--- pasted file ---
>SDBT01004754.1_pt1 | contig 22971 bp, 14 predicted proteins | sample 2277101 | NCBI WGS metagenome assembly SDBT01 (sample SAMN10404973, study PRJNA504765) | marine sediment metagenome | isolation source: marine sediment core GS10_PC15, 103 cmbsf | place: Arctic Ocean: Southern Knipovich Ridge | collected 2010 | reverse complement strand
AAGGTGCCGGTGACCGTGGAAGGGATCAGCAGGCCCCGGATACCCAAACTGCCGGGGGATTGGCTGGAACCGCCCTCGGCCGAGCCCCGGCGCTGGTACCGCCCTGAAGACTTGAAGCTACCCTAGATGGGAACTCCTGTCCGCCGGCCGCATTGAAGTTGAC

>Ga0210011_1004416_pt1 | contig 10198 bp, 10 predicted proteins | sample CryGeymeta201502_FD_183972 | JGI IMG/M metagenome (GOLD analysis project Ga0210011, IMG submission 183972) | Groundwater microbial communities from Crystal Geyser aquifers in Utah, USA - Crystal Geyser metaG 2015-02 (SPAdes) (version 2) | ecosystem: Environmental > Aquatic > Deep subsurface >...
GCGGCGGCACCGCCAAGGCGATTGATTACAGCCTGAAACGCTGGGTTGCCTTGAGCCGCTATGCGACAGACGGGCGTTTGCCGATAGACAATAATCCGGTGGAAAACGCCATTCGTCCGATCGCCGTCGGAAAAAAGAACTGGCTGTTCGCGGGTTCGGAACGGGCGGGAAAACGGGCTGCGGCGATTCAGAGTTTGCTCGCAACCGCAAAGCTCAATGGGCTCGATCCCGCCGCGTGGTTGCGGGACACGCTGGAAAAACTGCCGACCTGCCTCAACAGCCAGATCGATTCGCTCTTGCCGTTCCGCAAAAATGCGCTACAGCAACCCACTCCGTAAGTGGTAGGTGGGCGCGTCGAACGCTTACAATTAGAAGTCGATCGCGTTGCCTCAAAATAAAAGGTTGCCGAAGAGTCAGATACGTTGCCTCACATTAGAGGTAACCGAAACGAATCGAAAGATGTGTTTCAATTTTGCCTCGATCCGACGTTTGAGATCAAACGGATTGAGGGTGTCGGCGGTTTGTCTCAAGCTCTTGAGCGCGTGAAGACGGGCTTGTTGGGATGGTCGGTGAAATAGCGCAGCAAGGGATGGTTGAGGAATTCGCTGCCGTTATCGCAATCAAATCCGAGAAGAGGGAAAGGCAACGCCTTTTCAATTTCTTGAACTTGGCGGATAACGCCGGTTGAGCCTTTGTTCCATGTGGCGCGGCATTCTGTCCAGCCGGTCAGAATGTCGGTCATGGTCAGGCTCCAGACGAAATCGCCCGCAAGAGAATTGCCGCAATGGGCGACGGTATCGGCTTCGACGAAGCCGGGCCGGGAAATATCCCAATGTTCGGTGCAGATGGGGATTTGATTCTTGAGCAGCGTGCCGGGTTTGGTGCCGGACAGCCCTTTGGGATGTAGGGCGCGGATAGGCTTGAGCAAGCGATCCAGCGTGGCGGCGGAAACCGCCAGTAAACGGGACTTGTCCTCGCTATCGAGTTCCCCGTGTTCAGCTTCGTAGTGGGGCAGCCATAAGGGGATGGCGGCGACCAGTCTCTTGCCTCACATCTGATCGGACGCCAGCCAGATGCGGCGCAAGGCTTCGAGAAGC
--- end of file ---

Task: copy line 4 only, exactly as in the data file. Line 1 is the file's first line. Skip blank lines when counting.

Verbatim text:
GCGGCGGCACCGCCAAGGCGATTGATTACAGCCTGAAACGCTGGGTTGCCTTGAGCCGCTATGCGACAGACGGGCGTTTGCCGATAGACAATAATCCGGTGGAAAACGCCATTCGTCCGATCGCCGTCGGAAAAAAGAACTGGCTGTTCGCGGGTTCGGAACGGGCGGGAAAACGGGCTGCGGCGATTCAGAGTTTGCTCGCAACCGCAAAGCTCAATGGGCTCGATCCCGCCGCGTGGTTGCGGGACACGCTGGAAAAACTGCCGACCTGCCTCAACAGCCAGATCGATTCGCTCTTGCCGTTCCGCAAAAATGCGCTACAGCAACCCACTCCGTAAGTGGTAGGTGGGCGCGTCGAACGCTTACAATTAGAAGTCGATCGCGTTGCCTCAAAATAAAAGGTTGCCGAAGAGTCAGATACGTTGCCTCACATTAGAGGTAACCGAAACGAATCGAAAGATGTGTTTCAATTTTGCCTCGATCCGACGTTTGAGATCAAACGGATTGAGGGTGTCGGCGGTTTGTCTCAAGCTCTTGAGCGCGTGAAGACGGGCTTGTTGGGATGGTCGGTGAAATAGCGCAGCAAGGGATGGTTGAGGAATTCGCTGCCGTTATCGCAATCAAATCCGAGAAGAGGGAAAGGCAACGCCTTTTCAATTTCTTGAACTTGGCGGATAACGCCGGTTGAGCCTTTGTTCCATGTGGCGCGGCATTCTGTCCAGCCGGTCAGAATGTCGGTCATGGTCAGGCTCCAGACGAAATCGCCCGCAAGAGAATTGCCGCAATGGGCGACGGTATCGGCTTCGACGAAGCCGGGCCGGGAAATATCCCAATGTTCGGTGCAGATGGGGATTTGATTCTTGAGCAGCGTGCCGGGTTTGGTGCCGGACAGCCCTTTGGGATGTAGGGCGCGGATAGGCTTGAGCAAGCGATCCAGCGTGGCGGCGGAAACCGCCAGTAAACGGGACTTGTCCTCGCTATCGAGTTCCCCGTGTTCAGCTTCGTAGTGGGGCAGCCATAAGGGGATGGCGGCGACCAGTCTCTTGCCTCACATCTGATCGGACGCCAGCCAGATGCGGCGCAAGGCTTCGAGAAGC